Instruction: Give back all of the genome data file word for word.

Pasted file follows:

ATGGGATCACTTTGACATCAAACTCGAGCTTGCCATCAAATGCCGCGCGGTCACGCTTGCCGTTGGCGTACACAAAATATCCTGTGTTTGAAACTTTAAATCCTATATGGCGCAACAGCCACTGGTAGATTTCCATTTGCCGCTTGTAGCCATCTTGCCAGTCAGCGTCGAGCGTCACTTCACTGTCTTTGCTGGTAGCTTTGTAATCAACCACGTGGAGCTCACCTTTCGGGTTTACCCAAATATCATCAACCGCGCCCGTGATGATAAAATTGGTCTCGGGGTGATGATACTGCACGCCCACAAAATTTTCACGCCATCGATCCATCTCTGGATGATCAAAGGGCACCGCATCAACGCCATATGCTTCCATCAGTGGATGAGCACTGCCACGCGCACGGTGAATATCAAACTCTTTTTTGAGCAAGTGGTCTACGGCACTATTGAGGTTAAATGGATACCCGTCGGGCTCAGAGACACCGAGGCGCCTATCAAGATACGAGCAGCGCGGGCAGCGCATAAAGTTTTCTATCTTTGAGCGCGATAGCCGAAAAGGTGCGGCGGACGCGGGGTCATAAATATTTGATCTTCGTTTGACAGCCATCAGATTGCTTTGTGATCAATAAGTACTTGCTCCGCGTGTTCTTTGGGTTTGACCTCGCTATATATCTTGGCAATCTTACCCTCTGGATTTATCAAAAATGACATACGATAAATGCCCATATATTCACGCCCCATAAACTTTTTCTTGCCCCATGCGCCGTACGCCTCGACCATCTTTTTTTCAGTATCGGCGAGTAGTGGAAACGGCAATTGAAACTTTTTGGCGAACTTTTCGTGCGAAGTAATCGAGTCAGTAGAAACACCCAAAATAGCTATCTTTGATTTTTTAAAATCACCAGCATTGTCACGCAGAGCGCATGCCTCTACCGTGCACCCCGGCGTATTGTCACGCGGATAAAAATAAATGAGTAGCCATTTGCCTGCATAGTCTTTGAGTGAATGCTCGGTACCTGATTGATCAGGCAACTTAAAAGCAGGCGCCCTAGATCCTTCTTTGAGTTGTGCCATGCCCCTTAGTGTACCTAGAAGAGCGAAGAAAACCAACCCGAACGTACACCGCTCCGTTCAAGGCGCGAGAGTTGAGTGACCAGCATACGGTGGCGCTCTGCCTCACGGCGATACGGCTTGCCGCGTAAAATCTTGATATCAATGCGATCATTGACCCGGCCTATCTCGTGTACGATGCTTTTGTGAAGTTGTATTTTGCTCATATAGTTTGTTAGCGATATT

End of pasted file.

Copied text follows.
ATGGGATCACTTTGACATCAAACTCGAGCTTGCCATCAAATGCCGCGCGGTCACGCTTGCCGTTGGCGTACACAAAATATCCTGTGTTTGAAACTTTAAATCCTATATGGCGCAACAGCCACTGGTAGATTTCCATTTGCCGCTTGTAGCCATCTTGCCAGTCAGCGTCGAGCGTCACTTCACTGTCTTTGCTGGTAGCTTTGTAATCAACCACGTGGAGCTCACCTTTCGGGTTTACCCAAATATCATCAACCGCGCCCGTGATGATAAAATTGGTCTCGGGGTGATGATACTGCACGCCCACAAAATTTTCACGCCATCGATCCATCTCTGGATGATCAAAGGGCACCGCATCAACGCCATATGCTTCCATCAGTGGATGAGCACTGCCACGCGCACGGTGAATATCAAACTCTTTTTTGAGCAAGTGGTCTACGGCACTATTGAGGTTAAATGGATACCCGTCGGGCTCAGAGACACCGAGGCGCCTATCAAGATACGAGCAGCGCGGGCAGCGCATAAAGTTTTCTATCTTTGAGCGCGATAGCCGAAAAGGTGCGGCGGACGCGGGGTCATAAATATTTGATCTTCGTTTGACAGCCATCAGATTGCTTTGTGATCAATAAGTACTTGCTCCGCGTGTTCTTTGGGTTTGACCTCGCTATATATCTTGGCAATCTTACCCTCTGGATTTATCAAAAATGACATACGATAAATGCCCATATATTCACGCCCCATAAACTTTTTCTTGCCCCATGCGCCGTACGCCTCGACCATCTTTTTTTCAGTATCGGCGAGTAGTGGAAACGGCAATTGAAACTTTTTGGCGAACTTTTCGTGCGAAGTAATCGAGTCAGTAGAAACACCCAAAATAGCTATCTTTGATTTTTTAAAATCACCAGCATTGTCACGCAGAGCGCATGCCTCTACCGTGCACCCCGGCGTATTGTCACGCGGATAAAAATAAATGAGTAGCCATTTGCCTGCATAGTCTTTGAGTGAATGCTCGGTACCTGATTGATCAGGCAACTTAAAAGCAGGCGCCCTAGATCCTTCTTTGAGTTGTGCCATGCCCCTTAGTGTACCTAGAAGAGCGAAGAAAACCAACCCGAACGTACACCGCTCCGTTCAAGGCGCGAGAGTTGAGTGACCAGCATACGGTGGCGCTCTGCCTCACGGCGATACGGCTTGCCGCGTAAAATCTTGATATCAATGCGATCATTGACCCGGCCTATCTCGTGTACGATGCTTTTGTGAAGTTGTATTTTGCTCATATAGTTTGTTAGCGATATT